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Tusla defers deadline for crèches to submit fire risk assessments

Some childcare providers were finding it “particularly challenging” to carry out fire risk assessments.

Image: Shutterstock/Rock and Wasp

THE CHILD AND Family Agency, Tusla, has deferred the introduction of new safety regulations for childcare providers until June 2020 as some crèches were finding it “particularly challenging” to carry out fire risk assessments. 

Childcare operators previously had until 12 December to submit mandatory documentation to continue operating in 2020. These include floor plans, fire certification, planning permission and policies on the administration of medication and on safe sleep. 

Tusla said the requirements to re-register have been in place since 2016 and it has been “engaging with and supporting” providers through the process for the past 18 months. 

The agency said it recently issued correspondence to childcare providers to further clarify the requirements. 

“We understand that some providers may still be having challenges and always endeavour to support them. For example, some providers were finding it particularly challenging to carry out fire risk assessments,” a Tusla spokesperson said.  

Tusla is now permitting crèches to proceed with applications without the risk assessment included. Childcare providers now have until 30 June 2020 to submit this document.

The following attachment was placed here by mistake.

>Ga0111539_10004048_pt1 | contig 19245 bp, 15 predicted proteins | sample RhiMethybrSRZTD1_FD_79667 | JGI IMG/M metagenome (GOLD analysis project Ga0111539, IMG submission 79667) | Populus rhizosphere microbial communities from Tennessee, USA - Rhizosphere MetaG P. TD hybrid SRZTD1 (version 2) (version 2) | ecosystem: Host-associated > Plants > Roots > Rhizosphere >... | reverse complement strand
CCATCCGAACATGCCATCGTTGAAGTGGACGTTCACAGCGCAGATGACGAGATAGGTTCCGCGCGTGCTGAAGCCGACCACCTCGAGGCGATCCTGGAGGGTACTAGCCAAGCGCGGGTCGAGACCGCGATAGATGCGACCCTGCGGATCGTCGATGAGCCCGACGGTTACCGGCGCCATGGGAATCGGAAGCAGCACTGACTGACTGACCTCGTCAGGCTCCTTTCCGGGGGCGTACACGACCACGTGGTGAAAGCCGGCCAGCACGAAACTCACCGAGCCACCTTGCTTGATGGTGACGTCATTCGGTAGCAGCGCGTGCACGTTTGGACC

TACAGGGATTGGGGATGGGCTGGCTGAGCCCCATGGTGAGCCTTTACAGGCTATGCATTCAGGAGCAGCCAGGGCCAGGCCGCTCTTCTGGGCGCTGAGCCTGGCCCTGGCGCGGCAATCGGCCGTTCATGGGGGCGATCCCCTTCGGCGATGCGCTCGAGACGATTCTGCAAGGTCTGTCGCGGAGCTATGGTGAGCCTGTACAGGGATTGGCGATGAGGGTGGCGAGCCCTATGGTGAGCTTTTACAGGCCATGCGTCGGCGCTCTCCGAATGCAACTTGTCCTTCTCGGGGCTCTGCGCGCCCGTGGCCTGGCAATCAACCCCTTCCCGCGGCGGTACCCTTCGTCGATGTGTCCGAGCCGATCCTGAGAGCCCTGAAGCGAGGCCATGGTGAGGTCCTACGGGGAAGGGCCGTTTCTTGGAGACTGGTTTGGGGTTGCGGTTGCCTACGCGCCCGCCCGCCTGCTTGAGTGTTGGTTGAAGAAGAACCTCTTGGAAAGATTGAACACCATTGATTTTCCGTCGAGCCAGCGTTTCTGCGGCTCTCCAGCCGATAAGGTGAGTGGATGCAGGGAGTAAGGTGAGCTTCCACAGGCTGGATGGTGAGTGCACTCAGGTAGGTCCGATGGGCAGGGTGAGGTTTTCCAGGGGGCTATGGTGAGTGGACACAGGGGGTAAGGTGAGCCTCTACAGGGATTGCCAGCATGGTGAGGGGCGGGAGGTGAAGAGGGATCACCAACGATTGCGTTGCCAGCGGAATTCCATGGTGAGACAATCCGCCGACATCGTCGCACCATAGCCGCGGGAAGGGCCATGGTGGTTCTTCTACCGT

Other documents for reregistration – garda vetting, certificate of insurance, safety statement – still have to be submitted by 12 December. 

Fianna Fáil spokesperson on Children and Youth Affairs Anne Rabbitte told Morning Ireland the deferral is “necessary” as nearly 560 crèches are having trouble meeting planning permission and fire certification standards as part of a new re-registration process.

“Some of them had put on extensions and hadn’t actually got the proper planning permissions and now Tusla had put on them that they had to get an architect or a particular style of registered engineer to prove all this. And the county councils couldn’t cope with everything that was coming through,” Rabbitte said. 

This follows on from Tusla’s order yesterday for four Hyde&Seek creches be shut by the end of the year. The childcare providers said it intends to appeal the decision. 

Hyde&Seek came to the nation’s attention after an RTÉ Investigates piece on Prime Time. 

The programme ‘Creches, Behind Closed Doors’, which was broadcast in July, found instances of poor staffing, breaches of fire safety and rough handling of children at three creches operated by Hyde and Seek over four months this year.

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Adam Daly

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